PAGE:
1 Follower
  • Source
    • "SSDV has emerged as a predictor of increased risk for HIV infection in MSM literature because of its connection to engaging in risky sexual behaviors. Two studies found that history of sexual or physical violence victimization perpetrated by a family-of-origin and/or partner increased the risk of sexual risk behaviors for young MSM (Braitstein et al., 2006; Koblin et al., 2006 "
    [Show abstract] [Hide abstract]
    ABSTRACT: Abstract Domestic violence (DV) is a significant public health issue. Prevalence rates for same-sex DV (SSDV) vary due to methodological issues related to recruitment and definitions of sexual orientation, but are currently considered to be similar to slightly greater than other-sex (OSDV) rates. Research has identified differences between SSDV and OSDV, including internalized and externalized stressors associated with being a sexual minority that interact with DV to create or exacerbate vulnerabilities, higher risk for complex trauma experiences, and difficulties accessing services. This review provides a critical review of the literature, focusing upon empirical findings regarding SSDV.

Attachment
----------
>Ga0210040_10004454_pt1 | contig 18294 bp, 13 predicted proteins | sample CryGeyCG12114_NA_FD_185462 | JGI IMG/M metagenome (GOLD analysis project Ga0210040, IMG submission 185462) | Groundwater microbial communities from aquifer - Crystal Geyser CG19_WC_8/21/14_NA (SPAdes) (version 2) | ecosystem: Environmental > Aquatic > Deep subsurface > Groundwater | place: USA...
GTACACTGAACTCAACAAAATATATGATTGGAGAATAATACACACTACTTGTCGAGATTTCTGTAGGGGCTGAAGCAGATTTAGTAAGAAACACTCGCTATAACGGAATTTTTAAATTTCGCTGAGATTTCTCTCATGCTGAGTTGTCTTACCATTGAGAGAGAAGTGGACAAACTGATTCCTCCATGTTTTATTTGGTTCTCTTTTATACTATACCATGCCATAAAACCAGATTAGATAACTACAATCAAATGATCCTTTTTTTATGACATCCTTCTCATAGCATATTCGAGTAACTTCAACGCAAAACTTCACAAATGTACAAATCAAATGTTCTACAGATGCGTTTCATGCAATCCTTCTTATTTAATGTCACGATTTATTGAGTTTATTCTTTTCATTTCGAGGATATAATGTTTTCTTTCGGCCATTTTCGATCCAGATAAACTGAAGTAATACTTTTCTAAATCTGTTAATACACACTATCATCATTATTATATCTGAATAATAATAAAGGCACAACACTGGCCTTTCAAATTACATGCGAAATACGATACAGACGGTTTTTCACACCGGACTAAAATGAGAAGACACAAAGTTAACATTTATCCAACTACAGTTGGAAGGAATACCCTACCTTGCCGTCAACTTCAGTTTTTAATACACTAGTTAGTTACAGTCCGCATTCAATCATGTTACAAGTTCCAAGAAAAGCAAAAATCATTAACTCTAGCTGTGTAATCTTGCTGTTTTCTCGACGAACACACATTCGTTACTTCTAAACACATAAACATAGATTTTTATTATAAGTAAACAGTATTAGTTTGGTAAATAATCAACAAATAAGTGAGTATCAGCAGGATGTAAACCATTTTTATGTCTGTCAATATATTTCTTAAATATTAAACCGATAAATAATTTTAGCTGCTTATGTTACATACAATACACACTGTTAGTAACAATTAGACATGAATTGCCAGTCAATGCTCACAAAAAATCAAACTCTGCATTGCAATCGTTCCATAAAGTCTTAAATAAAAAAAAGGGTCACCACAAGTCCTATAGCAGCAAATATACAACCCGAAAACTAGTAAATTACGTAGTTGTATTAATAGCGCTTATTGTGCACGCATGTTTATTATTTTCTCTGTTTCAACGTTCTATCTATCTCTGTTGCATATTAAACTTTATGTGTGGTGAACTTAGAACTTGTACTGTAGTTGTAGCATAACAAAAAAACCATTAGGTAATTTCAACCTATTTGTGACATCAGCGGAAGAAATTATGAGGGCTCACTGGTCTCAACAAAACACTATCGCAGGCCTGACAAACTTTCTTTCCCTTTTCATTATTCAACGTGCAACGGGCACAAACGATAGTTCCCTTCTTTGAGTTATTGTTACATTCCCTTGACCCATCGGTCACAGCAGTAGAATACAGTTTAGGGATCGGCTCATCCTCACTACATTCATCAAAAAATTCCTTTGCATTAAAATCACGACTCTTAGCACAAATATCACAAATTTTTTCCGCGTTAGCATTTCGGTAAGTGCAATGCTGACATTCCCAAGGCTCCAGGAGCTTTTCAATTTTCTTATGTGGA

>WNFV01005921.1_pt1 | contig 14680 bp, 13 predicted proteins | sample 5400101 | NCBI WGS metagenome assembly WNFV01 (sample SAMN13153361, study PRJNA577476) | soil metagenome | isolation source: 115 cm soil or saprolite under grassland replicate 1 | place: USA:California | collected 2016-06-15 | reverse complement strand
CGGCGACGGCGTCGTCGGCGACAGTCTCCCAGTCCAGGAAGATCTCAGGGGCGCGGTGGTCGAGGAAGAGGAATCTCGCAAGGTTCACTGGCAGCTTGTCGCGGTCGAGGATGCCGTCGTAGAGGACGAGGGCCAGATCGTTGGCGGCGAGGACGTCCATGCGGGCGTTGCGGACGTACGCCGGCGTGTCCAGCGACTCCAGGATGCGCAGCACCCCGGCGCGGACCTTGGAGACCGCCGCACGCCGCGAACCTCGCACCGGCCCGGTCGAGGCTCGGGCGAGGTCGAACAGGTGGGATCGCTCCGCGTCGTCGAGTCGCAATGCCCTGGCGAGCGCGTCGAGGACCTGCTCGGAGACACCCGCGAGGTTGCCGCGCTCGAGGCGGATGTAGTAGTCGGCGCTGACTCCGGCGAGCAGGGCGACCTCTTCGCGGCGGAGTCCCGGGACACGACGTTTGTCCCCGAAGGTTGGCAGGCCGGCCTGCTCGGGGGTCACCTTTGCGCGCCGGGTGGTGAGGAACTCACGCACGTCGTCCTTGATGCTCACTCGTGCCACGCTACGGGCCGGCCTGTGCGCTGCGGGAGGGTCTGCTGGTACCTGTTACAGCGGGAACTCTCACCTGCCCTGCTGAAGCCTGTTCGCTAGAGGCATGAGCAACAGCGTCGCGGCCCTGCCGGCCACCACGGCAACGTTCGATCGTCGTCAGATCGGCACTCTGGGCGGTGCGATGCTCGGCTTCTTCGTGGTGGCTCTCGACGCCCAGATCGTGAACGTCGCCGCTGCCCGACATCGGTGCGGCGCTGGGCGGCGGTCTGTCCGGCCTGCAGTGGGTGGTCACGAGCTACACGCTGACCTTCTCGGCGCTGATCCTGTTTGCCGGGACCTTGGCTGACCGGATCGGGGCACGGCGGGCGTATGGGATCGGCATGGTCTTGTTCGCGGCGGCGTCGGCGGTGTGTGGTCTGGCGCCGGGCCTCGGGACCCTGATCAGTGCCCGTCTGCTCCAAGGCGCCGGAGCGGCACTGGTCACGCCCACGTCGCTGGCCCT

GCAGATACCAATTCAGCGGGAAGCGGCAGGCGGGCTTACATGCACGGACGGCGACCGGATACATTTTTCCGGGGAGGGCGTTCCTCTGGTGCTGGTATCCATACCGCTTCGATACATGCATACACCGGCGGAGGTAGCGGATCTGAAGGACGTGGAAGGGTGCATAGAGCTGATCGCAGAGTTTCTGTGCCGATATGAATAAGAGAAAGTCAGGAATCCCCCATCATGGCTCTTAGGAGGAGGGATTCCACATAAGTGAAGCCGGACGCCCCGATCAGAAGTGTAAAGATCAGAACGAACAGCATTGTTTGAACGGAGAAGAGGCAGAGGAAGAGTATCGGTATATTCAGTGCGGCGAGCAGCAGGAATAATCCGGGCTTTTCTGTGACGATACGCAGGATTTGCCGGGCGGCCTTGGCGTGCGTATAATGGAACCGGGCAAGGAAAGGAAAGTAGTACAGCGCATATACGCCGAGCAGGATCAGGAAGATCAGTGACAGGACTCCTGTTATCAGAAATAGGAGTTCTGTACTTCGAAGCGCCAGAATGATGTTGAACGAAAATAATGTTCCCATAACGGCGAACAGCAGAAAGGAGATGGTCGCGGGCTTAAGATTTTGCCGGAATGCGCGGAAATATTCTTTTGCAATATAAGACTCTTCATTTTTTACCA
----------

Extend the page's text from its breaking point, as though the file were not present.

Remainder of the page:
Journal of Sex and Marital Therapy 09/2014; 41(6). DOI:10.1080/0092623X.2014.958792 · 1.27 Impact Factor
  • Source
    • "There has been a lack of attention regarding rates of IPV among non-U.S. MSM, although recently, high rates of IPV have been documented among MSM in Canada (28% experience of physical IPV) and among South African MSM (8% experience of physical IPV and 4.5% experience of sexual IPV).8,9 "
    [Show abstract] [Hide abstract]